PerspectiveCell Biology

Many modes of motility

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Science  29 Aug 2014:
Vol. 345, Issue 6200, pp. 1002-1003
DOI: 10.1126/science.1259176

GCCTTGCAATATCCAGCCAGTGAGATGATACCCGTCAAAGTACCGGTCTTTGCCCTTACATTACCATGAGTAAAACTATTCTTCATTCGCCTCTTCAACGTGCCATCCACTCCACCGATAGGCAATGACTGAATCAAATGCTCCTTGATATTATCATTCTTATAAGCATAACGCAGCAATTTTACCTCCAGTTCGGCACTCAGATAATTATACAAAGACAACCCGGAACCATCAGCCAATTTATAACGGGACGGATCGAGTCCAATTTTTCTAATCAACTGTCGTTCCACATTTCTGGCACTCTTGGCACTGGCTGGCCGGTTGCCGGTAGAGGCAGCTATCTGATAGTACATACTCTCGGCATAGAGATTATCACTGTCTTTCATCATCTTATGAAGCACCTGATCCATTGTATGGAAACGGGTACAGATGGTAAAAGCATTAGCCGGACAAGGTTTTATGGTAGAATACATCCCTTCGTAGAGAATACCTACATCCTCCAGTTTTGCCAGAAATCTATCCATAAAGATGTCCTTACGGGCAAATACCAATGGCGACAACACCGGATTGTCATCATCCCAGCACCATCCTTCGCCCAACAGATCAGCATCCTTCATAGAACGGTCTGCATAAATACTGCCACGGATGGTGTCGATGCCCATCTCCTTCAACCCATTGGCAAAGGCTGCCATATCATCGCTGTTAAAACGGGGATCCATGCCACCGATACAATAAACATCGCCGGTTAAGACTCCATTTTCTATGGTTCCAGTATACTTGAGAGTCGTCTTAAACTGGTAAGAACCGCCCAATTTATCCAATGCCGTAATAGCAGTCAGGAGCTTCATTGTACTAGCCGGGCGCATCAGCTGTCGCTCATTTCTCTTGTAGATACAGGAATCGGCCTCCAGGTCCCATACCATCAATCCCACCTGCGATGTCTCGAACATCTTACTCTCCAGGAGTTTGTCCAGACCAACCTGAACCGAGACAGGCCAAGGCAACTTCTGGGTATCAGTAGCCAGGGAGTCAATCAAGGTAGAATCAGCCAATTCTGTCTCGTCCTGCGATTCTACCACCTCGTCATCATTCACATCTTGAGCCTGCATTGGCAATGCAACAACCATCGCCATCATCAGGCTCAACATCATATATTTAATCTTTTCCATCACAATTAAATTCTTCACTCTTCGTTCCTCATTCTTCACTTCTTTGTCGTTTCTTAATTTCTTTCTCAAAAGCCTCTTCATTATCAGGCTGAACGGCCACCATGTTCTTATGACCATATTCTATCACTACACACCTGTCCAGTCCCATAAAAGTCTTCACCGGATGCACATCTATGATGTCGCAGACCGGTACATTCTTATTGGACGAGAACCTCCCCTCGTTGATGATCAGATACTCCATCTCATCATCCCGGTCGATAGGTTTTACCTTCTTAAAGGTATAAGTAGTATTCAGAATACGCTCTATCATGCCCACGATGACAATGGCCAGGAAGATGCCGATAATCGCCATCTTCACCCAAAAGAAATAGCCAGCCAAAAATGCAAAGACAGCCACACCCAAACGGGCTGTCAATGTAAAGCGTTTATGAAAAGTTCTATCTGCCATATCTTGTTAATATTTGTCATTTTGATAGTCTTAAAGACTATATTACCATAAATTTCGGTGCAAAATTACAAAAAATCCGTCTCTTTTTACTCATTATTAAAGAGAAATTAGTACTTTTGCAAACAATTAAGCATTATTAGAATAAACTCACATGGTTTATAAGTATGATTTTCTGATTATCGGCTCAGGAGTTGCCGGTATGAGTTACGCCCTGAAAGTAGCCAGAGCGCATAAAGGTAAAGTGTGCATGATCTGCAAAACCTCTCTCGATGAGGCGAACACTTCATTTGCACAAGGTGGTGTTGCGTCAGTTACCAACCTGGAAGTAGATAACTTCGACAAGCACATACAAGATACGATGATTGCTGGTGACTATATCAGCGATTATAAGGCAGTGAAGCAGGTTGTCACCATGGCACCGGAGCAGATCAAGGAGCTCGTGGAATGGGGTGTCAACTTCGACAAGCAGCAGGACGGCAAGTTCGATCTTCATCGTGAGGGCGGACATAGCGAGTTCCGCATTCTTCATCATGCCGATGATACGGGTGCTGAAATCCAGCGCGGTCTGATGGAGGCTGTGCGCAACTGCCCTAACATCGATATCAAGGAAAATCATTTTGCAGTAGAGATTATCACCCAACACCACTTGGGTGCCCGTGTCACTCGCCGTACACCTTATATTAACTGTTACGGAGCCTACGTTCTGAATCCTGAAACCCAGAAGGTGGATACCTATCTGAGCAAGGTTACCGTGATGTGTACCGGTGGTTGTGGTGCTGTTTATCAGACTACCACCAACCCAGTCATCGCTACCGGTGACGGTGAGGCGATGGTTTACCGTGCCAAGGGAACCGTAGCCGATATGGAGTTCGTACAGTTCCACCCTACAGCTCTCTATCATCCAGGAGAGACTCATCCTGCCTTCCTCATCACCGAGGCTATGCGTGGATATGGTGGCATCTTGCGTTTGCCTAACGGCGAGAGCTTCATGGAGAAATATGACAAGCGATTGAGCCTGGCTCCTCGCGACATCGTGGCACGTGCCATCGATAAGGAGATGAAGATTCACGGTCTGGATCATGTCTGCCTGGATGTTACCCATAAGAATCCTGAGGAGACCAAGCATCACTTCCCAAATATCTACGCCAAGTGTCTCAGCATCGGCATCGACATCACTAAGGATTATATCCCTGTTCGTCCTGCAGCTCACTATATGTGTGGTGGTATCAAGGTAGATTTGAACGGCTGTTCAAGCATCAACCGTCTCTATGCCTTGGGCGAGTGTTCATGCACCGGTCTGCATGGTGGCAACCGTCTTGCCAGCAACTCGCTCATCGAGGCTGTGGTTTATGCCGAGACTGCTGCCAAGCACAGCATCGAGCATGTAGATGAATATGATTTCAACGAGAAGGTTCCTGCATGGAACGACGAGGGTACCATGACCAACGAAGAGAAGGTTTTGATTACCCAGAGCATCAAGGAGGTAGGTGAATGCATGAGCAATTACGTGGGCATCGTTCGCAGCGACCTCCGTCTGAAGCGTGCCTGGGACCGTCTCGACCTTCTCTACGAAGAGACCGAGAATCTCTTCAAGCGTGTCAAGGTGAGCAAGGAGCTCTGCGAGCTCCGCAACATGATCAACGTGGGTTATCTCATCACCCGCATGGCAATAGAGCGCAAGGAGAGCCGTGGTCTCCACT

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Directed cell migration in multicellular organisms is essential to fundamental processes including embryogenesis, defense from infection, and tissue repair and regeneration. It is also key in cancer progression as metastatic cells disseminate throughout the body. Much research has focused on cells migrating on two-dimensional (2D) extracellular matrices (ECMs) because such experimental systems are easily accessible and observable. However, recent studies of cell motility in 3D environments are challenging the ubiquity and generality of 2D-based models. On page 1062 of this issue, Petrie et al. (1) propose that in a constrained 3D space, a cell can use its nucleus as a piston to polarize internal pressure and create protrusions that facilitate movement.